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Monday, 18 March 2013
Page: 2448

Mr ZAPPIA (Makin) (22:09): Tomorrow, 19 March, on the day of the Feast of St Joseph, His Holiness Pope Francis I will be officially installed as the 266th pope, succeeding Pope Benedict XVI, who retired on 28 February. Regardless of religious beliefs, the retirement of Pope Benedict XVI and the installation of Pope Francis I are significant events for the world and for Australia, with 1.2 billion Catholics worldwide and around 5.4 million Catholics associated with the faith here in Australia.

Catholicism is the largest Christian faith sector in the world and the Catholic Church's presence across the world, as both a faith organisation and a provider of humanitarian services, is indeed significant. The Catholic Church, as one of the oldest institutions in the world, is also the largest non-government provider of health and medical services in the world. Here in Australia, through sectors such as Catholic education, Centacare family services and the St Vincent de Paul Society, the Catholic Church has become a mainstream provider of education and welfare services.

Pope Benedict's retirement was in itself significant, with the last pope to retire in office being Pope Gregory XII in 1415. By declaring his human limitations and retiring, I believe that Pope Benedict elevated his standing as a man of the people. His retirement was, however, a cause for sadness for his followers around the world, perhaps none more so than the German people of the world, for whom his election as pope on 19 April 2005 would have brought considerable joy because of his German heritage.

Significantly for Australia, Pope Benedict presided over the canonisation of the first saint from Australia, St Mary of the Cross, on 17 October 2010. Born in Fitzroy, Victoria in 1842, St Mary MacKillop moved to South Australia in 1861 and later, with Father Julian Tenison Woods, established Australia's first free Catholic schools and a number of welfare institutions around the country.

In July 2008, Pope Benedict came to Australia, where he met with young people at the World Youth Day celebrations in Sydney. It was during that visit that he made a historic full apology to victims of child sexual abuse. I travelled to Sydney at the time with my wife, Vicki, to represent the government at a World Youth Day event and I joined tens of thousands of people in welcoming Pope Benedict to Australia at Sydney Harbour. A strong advocate for supporting the world's poor, Pope Benedict XVI condemned excessive consumerism, particularly amongst young people. He also sought to enter into dialogue with other religious groups. Perhaps he will be best remembered for his advocacy of social justice and for the effort he put in to heal rifts within the Catholic Church, Christianity and the broader faith community.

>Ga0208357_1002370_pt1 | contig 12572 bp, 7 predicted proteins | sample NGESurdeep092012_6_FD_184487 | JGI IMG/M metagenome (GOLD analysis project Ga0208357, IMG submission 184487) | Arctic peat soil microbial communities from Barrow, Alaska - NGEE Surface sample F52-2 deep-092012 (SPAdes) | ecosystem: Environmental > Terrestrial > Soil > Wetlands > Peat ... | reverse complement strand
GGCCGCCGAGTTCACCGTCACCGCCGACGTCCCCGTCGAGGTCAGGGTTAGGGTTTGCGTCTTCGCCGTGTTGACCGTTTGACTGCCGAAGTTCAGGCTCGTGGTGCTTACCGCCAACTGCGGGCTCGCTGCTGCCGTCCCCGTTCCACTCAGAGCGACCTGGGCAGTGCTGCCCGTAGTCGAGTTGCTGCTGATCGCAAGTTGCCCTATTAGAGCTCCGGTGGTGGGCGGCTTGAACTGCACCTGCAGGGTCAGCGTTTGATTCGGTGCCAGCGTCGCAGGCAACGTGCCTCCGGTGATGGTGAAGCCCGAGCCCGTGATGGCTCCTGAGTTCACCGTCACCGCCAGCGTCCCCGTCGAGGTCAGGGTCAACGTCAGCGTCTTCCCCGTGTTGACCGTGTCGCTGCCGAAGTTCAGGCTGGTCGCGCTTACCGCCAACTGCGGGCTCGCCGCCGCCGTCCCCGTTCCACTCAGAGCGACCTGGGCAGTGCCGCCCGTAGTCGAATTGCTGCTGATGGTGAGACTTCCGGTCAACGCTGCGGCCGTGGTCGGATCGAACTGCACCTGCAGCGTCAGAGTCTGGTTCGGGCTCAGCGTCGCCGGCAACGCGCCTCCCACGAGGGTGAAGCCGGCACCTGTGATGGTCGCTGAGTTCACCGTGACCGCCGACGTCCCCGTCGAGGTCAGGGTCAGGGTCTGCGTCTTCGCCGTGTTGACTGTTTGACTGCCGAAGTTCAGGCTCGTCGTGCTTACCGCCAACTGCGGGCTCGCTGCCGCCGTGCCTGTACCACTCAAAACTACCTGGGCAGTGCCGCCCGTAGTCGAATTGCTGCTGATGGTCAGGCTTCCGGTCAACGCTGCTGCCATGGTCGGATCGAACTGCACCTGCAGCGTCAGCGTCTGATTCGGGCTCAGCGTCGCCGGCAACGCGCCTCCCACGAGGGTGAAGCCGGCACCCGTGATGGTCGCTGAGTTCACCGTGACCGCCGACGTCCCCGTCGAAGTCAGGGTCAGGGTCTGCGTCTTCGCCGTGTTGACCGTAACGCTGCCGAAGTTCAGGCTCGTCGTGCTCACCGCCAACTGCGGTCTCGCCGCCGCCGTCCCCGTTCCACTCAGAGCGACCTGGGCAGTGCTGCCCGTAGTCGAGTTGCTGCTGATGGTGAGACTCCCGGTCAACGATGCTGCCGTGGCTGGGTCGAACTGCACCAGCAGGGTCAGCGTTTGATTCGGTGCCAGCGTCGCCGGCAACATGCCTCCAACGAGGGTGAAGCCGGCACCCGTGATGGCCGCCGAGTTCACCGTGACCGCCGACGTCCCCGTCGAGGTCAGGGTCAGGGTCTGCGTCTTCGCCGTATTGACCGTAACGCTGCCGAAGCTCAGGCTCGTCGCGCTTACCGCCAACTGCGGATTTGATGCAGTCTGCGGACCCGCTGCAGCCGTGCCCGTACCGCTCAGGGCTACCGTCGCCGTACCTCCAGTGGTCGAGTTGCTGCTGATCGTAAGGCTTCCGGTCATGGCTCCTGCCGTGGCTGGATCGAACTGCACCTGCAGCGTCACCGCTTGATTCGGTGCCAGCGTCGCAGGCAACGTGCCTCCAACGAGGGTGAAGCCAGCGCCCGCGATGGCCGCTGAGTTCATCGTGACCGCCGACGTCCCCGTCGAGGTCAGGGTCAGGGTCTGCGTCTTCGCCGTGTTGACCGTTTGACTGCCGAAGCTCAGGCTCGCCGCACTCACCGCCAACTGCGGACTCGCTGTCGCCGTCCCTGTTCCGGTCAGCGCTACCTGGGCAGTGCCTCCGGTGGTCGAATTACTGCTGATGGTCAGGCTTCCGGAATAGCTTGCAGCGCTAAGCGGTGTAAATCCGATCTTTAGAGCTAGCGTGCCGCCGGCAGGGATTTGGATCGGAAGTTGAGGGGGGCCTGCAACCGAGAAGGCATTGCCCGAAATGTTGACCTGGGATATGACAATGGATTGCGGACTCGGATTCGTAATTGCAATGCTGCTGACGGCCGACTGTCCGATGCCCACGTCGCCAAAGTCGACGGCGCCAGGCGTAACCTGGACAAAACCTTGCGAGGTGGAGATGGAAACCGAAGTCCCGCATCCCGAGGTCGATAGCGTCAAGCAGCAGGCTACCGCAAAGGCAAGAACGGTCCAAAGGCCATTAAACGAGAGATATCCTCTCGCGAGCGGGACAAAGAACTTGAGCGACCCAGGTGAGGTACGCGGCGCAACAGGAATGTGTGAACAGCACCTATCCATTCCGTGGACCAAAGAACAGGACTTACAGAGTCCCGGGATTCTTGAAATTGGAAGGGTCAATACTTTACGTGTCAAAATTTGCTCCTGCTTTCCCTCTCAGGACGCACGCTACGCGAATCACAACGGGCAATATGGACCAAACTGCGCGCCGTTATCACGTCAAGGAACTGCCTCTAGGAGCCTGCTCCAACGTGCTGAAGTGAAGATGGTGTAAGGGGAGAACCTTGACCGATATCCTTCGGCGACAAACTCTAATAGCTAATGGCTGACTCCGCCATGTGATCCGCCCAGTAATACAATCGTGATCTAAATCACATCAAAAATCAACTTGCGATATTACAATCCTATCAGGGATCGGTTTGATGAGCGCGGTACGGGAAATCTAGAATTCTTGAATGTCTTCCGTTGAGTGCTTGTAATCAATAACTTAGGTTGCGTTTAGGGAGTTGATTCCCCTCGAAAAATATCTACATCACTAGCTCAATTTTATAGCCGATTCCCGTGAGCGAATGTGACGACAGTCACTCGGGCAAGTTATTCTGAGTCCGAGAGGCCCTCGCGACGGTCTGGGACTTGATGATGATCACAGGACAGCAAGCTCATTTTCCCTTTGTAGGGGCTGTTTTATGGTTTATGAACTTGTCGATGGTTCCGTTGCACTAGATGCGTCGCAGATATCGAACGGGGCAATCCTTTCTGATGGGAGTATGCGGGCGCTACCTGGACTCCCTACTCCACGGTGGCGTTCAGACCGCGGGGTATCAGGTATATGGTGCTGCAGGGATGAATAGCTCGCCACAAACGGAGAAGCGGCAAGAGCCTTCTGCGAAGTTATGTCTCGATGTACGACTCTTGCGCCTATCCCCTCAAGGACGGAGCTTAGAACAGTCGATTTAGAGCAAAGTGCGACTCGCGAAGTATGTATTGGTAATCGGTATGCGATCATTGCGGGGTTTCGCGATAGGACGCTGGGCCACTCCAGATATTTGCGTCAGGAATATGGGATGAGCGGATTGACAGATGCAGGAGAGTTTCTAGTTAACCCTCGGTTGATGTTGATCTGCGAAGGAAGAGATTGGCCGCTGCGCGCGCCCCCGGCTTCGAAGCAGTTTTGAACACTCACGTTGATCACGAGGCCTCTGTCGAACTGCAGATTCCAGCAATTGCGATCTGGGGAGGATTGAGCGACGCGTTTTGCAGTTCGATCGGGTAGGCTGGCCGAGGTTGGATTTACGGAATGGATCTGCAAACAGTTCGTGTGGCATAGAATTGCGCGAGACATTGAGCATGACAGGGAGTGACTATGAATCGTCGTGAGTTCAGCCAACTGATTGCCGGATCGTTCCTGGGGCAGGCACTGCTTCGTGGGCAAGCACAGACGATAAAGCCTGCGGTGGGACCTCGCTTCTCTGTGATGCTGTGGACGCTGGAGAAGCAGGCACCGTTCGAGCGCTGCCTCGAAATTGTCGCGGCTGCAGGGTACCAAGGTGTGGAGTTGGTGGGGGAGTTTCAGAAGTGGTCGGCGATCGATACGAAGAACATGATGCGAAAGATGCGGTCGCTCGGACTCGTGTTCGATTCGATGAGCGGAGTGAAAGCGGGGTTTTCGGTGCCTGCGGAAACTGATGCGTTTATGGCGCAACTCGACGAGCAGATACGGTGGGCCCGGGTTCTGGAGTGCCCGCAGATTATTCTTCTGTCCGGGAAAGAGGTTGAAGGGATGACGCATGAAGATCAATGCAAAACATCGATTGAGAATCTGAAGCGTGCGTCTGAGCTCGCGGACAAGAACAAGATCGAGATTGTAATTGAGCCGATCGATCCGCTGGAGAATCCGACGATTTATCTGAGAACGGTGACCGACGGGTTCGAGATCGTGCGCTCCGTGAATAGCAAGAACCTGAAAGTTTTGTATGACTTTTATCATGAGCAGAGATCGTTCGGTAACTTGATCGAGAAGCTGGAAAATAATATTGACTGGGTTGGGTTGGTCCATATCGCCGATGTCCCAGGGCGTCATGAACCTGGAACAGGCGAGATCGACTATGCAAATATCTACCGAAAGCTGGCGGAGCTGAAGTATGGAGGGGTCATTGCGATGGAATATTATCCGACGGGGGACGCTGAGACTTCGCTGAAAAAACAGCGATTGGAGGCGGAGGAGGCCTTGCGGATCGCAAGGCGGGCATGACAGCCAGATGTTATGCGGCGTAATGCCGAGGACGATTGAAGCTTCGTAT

I also take this opportunity to acknowledge and congratulate the election of His Holiness Pope Francis. Born in Argentina of Italian parents, Jorge Mario Bergoglio, now better known as Pope Francis, is the first Jesuit to be elected pope. Equally notably, he is the first pontiff to come from South America, where Catholicism is the dominant faith. He has been described as a man of humble origins and rare humility, already showing that he prefers to continue to live a simple life. However, he takes the role at a difficult time for the church, with criticism over its handling of several matters and also at a time that the Catholic faith is expanding into new parts of the world, where there is significant poverty, along with economic, social and environmental challenges. The recent suppression of, and violence towards, Catholics in Africa, Indonesia and the Middle East will also be difficult matters for him to deal with, as are calls for reforms of the Catholic Church's internal administration. I join with the Prime Minister and others in this place in extending my good wishes to Pope Francis as he embarks on his responsibilities ahead.

At the commencement of my speech, I mentioned the day of the Feast of St Joseph, so I also take this opportunity to mention the St Joseph's Day feast in the city of Salisbury. Yesterday, as I have done for many years, I attended the annual event, organised by the Italian Catholic community in Salisbury and held at the St Joseph's Cultural Centre. As usual, it was a wonderful day of festivities, and I congratulate Sam Garreffa and his committee for their tireless efforts in organising the day's events and in organising the event each year. It is a terrific community event and one that certainly brings the Italian culture to the rest of the community. My congratulations to all involved.